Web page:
UK ‘living on Fantasy Island’ over Brexit aims

The UK in a Changing Britain suggests the UK is on a collision course with Europe

The UK in a Changing Britain suggests the UK is on a collision course with Europe

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Theresa May is heading for a “showdown” with the leaders of the other 27 EU members states, experts will warn today, as attitudes toward the UK “harden” in response to the Government’s approach to Brexit.

New research suggests many in continental Europe regard Britain as “living on Fantasy Island” over its hopes for its new relationship with the EU, and are frustrated by the country’s failure to spell out its plans.

The study warns this risks putting the UK on a collision course with the rest of the European Union, as the Prime Minister prepares to trigger Article 50 in March of next year.

But the findings have been dismissed by pro-Brexit campaign groups, who argue EU leaders are merely “talking tough” ahead of formal negotiations.

The report, published today by the independent research group UK in a changing Europe, sets out to provide a six month overview of the post-referendum political landscape.

Among its key findings is the evidence of a deepening divide between Britain and fellow EU member states, with leaders becoming increasingly unwilling to offer the UK any concessions on issues like trade and immigration.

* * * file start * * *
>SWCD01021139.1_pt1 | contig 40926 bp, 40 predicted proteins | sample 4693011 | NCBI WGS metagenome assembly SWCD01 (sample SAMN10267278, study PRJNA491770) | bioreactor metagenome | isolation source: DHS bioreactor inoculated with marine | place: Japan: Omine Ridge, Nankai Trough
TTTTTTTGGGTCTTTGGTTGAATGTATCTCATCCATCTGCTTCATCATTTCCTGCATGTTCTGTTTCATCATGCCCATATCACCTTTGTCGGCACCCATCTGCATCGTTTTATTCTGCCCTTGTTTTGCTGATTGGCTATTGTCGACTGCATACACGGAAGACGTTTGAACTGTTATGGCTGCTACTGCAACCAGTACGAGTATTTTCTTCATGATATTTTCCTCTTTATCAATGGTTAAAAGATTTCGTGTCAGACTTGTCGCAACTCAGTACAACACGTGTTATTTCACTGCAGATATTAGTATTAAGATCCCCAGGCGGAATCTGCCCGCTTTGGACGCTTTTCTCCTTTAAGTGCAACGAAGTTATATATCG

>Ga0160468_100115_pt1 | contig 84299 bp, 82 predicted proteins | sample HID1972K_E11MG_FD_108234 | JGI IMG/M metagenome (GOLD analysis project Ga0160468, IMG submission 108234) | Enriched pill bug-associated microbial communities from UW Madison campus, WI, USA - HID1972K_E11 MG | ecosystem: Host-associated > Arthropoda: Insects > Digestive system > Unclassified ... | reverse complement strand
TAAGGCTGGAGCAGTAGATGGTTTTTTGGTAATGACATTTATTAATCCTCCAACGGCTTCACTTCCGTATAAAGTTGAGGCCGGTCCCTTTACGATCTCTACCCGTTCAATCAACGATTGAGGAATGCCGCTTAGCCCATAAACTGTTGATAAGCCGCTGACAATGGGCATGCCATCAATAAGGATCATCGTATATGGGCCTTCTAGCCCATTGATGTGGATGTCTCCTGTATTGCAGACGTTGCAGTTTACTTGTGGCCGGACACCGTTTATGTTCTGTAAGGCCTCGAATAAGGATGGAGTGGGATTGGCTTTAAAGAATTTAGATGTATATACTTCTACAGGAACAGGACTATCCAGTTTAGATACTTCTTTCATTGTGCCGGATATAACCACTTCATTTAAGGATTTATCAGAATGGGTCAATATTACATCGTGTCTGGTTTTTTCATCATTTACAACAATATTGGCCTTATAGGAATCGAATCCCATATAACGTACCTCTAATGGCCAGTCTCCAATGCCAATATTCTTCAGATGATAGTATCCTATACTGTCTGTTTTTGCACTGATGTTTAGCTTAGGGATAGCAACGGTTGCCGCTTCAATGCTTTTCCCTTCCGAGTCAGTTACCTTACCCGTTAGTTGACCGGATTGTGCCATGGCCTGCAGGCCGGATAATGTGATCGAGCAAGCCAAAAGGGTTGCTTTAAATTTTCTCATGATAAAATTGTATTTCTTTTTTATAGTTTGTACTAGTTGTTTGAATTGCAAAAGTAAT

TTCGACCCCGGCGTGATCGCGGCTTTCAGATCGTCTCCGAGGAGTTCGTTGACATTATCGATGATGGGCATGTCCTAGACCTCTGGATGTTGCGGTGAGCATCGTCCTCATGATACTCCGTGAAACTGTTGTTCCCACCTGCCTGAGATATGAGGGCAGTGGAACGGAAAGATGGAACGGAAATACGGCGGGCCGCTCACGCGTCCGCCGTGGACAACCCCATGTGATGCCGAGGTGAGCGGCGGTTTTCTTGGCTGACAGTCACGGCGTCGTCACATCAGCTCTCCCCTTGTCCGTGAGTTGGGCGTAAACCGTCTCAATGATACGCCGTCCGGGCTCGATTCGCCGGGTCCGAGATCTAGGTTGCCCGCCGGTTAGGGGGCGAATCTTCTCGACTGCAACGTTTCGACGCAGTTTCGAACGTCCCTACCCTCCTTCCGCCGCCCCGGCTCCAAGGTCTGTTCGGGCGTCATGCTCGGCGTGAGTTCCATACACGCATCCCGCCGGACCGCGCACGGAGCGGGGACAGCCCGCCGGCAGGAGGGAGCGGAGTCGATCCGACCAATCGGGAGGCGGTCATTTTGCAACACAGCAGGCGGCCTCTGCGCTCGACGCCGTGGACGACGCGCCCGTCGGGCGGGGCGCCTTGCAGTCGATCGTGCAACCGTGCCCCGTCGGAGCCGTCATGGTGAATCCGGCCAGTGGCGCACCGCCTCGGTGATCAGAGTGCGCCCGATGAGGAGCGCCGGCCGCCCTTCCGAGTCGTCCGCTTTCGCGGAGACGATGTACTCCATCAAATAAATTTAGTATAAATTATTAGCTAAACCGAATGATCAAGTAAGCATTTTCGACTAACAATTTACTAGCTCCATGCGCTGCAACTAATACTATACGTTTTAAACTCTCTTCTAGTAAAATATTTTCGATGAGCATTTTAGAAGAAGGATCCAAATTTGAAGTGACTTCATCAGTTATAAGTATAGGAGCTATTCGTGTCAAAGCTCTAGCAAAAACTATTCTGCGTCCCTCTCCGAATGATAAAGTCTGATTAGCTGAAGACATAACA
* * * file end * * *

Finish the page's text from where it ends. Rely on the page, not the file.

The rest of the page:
According to author Sara Hagemann, this “hardened” attitude is largely down to the UK Government “[failing] to ease concerns over how it wishes to pursue Brexit”.

The London School of Economics professor says Britain is now seen “as working opportunistically” with little regard for European priorities, leading to a “significant” decline in support among friendly nations.

“Even Denmark, the UK’s ‘little brother’ which usually follows closely in its footsteps, has made clear that any concessions that do not benefit Copenhagen will simply be rejected,” she states. “The UK Government can take the tone and position of this small and like-minded ally as a signal of what is ahead when actual negotiations begin during 2017.”

Her conclusions are echoed by co-author Angus Armstrong, who says the key moment in the triggering of Article 50 will be the EU’s response. He claims that “if the continental consensus is that the UK is still living on Fantasy Island, we could be heading for a showdown sooner than anyone expects”.

But Jayne Adye, director of the Eurosceptic campaign group Get Britain Out, has dismissed the group’s suggestion that negotiations are already on the rocks.

Responding to the report, she said: “Of course the EU is talking tough at the moment, but this is the very nature of negotiation tactics. Both parties want to get the best deal for their citizens and therefore start with high opening bids.

“In reality, the UK and the EU have a mutual interest to agree a comprehensive free trade deal.”

Change Britain spokesperson Chloe Westley added: “We should not be blinkered by EU leaders playing hardball before formal talks begin. It is their version of Project Fear, and is a natural prequel to any negotiation.”

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